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Stan's ZTR Flow Tubeless Rim

Discussion in 'Downhill & Freeride' started by Ridemonkey.com, Jun 11, 2010.

  1. Ridemonkey.com

    Ridemonkey.com News & Reviews

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    Fraser Britton's latest product review features the Stan's ZTR Flow, a tubeless rim that's here to conquer the supremacy of major players such as Mavic. Read on for Transcend's take on how they held up to DH racing.
    ---

    Words and Photos by Fraser Britton

    A few seasons ago, I was looking for a wheel sponsor for the Orange MTB team and was lead in the direction of Stan’s No Tubes by a few associates. I have worked with Stan’s in the past on various projects, and they have always been quite gracious to us and willing to let us try out product and give things a shot, even if it is not as intended.


    Mike Bush over at Stan’s answered the call and had a set of Stan’s Flow ZTR freeride wheels built up on a set of Hope Pro 2 hubs and fired them right over to try before the snow started to fly at the end of the season. After a couple of seasons on these rims, I can now finally give a long-term review.

    The ZTR flow is a 32h welded rim, and is designed for mountain cross and freeride. This featherweight tips the scales at 470g. It is 22.6mm from bead lock to bead lock, 28mm across the outside. As usual, they can be used either with our without tubes, and no tape or ghetto rimstrips are necessary. Stan’s DOES include a mounted plastic yellow rimstrip with valve. They also include a pair of regular Stan’s tape rims strips with valves for certain situations. You can have them in any color you want, as long as you want black.


    The first thing you notice when you pick the rims up is how light they are. They are ridiculous, they made 721s feel like a brick. (For reference, a Mavic 721 is 577g.) The second thing you notice is the sidewall; compared to a 721 (our control rim for lack of a better word) the sidewalls are about half the height. This helps reduce pinch flats and reduce weight. The beadlock itself keeps the tire from popping off, so no need for huge sidewalls. The side effect of this is that it makes sometimes tricky steel beaded DH tires easy to mount by hand, no tire levers required.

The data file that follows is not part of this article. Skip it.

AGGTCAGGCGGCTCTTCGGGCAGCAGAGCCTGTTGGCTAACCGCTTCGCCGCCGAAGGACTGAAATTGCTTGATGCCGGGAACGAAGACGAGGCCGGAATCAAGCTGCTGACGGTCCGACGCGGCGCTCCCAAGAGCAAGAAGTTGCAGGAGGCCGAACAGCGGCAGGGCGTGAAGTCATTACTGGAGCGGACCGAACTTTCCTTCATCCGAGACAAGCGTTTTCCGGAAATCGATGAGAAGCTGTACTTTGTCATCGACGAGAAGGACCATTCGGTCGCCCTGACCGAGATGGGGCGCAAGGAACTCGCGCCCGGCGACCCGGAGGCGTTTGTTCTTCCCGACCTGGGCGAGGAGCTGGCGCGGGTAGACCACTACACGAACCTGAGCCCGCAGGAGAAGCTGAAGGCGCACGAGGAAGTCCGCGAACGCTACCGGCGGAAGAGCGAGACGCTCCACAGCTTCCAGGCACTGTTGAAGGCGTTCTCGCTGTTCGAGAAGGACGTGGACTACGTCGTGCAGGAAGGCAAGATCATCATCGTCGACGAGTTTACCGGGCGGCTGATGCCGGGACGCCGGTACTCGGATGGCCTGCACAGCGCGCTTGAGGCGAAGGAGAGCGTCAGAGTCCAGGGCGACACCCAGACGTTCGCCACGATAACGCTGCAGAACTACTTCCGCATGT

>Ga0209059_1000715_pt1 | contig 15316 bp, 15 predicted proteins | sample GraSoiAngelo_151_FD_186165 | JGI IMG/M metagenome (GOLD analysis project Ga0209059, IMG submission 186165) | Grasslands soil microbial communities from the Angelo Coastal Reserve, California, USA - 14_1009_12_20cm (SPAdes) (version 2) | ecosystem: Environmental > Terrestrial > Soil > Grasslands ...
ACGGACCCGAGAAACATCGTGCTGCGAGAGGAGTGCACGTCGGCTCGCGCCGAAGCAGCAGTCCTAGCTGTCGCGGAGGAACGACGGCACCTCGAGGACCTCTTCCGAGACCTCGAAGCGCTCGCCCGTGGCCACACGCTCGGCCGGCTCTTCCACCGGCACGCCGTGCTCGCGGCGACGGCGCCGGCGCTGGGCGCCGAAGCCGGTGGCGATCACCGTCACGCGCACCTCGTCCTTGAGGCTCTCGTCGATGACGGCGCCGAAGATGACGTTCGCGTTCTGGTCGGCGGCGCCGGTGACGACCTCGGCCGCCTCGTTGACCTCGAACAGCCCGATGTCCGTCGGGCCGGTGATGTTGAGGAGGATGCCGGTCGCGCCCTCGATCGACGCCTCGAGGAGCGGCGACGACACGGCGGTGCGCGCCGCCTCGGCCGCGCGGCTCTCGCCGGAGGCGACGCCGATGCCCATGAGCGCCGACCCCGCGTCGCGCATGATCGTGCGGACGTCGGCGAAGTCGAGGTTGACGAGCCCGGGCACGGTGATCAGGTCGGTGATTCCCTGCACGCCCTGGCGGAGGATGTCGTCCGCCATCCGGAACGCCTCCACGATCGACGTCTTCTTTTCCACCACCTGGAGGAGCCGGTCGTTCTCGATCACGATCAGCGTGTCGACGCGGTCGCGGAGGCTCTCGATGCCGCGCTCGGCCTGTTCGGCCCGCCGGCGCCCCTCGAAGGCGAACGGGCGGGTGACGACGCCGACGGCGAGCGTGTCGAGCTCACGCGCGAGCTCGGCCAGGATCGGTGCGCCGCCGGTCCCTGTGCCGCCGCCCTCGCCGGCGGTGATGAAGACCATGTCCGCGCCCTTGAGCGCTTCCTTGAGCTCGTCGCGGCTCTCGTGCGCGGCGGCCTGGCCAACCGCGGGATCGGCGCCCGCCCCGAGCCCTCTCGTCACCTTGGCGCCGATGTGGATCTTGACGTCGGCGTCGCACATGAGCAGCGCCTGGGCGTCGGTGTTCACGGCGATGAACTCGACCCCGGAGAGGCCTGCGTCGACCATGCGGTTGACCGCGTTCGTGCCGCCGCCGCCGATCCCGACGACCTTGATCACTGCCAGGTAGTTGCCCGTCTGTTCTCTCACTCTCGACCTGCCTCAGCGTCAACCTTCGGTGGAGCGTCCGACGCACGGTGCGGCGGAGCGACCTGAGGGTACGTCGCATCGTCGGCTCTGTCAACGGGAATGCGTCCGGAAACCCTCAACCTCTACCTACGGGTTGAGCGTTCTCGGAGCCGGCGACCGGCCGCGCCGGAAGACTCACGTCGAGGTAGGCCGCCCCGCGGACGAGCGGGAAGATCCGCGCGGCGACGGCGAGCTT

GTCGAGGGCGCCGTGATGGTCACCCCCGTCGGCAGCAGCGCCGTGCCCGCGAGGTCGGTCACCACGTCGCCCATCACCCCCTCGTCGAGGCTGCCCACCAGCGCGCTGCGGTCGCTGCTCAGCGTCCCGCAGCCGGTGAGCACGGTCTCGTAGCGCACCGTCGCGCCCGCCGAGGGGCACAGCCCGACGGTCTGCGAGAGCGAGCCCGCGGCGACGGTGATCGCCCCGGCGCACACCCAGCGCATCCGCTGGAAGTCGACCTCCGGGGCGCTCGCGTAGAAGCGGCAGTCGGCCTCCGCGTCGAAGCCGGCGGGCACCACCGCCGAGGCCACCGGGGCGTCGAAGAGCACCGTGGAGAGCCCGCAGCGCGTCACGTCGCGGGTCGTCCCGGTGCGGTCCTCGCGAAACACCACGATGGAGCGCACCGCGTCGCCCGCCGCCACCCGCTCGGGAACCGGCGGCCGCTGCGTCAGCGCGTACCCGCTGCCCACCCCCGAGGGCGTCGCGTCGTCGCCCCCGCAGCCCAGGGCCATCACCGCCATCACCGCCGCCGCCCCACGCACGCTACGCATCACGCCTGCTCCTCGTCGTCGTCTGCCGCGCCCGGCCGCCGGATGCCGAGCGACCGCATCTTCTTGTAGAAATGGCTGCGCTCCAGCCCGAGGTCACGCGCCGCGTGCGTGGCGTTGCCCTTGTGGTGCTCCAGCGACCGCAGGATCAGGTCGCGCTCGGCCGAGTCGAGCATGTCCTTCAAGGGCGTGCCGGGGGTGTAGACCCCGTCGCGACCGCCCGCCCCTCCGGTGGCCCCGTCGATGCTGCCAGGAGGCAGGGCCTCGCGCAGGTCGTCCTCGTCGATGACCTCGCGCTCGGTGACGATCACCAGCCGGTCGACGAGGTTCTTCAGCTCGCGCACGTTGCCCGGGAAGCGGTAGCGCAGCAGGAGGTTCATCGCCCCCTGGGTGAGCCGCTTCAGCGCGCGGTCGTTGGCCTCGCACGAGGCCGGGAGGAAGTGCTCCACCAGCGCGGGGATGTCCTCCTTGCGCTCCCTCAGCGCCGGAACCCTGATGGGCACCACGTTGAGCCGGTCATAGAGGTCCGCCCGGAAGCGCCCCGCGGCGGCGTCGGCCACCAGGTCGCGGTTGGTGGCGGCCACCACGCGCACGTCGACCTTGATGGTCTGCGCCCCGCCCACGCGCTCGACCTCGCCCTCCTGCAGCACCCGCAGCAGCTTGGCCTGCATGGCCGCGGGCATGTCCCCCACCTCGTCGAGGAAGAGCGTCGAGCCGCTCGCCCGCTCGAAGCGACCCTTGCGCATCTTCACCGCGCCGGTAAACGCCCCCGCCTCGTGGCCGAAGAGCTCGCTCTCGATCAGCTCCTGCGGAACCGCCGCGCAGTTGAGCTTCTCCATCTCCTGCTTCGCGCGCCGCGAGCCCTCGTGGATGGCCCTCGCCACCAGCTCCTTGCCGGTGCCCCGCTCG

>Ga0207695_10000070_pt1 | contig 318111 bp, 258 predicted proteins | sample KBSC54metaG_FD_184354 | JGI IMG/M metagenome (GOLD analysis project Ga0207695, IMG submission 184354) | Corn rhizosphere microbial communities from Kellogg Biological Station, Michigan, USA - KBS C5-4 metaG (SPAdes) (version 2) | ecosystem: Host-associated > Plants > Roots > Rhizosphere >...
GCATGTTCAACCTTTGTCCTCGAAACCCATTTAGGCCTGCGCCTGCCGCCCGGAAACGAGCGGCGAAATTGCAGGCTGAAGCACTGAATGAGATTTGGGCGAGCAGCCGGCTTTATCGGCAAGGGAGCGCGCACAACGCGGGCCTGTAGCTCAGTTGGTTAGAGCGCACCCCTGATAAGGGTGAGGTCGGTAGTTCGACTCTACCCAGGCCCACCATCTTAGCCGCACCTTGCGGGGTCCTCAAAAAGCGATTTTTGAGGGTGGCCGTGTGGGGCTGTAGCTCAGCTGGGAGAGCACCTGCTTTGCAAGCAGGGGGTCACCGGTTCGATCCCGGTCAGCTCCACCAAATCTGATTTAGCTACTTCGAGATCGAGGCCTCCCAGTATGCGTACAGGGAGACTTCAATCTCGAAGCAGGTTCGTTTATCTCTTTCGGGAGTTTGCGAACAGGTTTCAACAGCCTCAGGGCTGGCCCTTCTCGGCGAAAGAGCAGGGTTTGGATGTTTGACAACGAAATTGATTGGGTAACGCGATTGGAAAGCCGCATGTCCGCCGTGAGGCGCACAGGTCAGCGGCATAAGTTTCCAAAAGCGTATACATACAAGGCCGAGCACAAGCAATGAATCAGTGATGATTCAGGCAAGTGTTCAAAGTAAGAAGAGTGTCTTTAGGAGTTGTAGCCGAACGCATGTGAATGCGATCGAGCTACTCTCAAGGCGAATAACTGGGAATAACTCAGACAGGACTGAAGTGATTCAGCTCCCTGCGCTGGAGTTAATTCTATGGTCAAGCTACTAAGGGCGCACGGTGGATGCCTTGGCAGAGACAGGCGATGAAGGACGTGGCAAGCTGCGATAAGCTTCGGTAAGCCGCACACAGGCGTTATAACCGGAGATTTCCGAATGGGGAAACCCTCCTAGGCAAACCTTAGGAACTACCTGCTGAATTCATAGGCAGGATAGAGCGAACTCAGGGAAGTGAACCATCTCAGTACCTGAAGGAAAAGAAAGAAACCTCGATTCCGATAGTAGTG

With Flow’s mounted, you can save even more weight by running tubeless front and rear without the hassle of rim strips, gallons of sealant and the mess that accompanies it. Tire changes take no more time than with regular tubes & tires on a 721. We used Michelin Comp16s in our first tests. New tires mounted and inflated easily, with a floor pump. Used tires with a fairly soft, mangled bead took a bit more effort to get inflated, and we switched to a compressor and it went up instantly, just something to keep in mind. Since then we have used Maxxis Minions, and some prototype Specialized tires which are not even UST tires, and they have all worked perfectly with a little bit of sealant.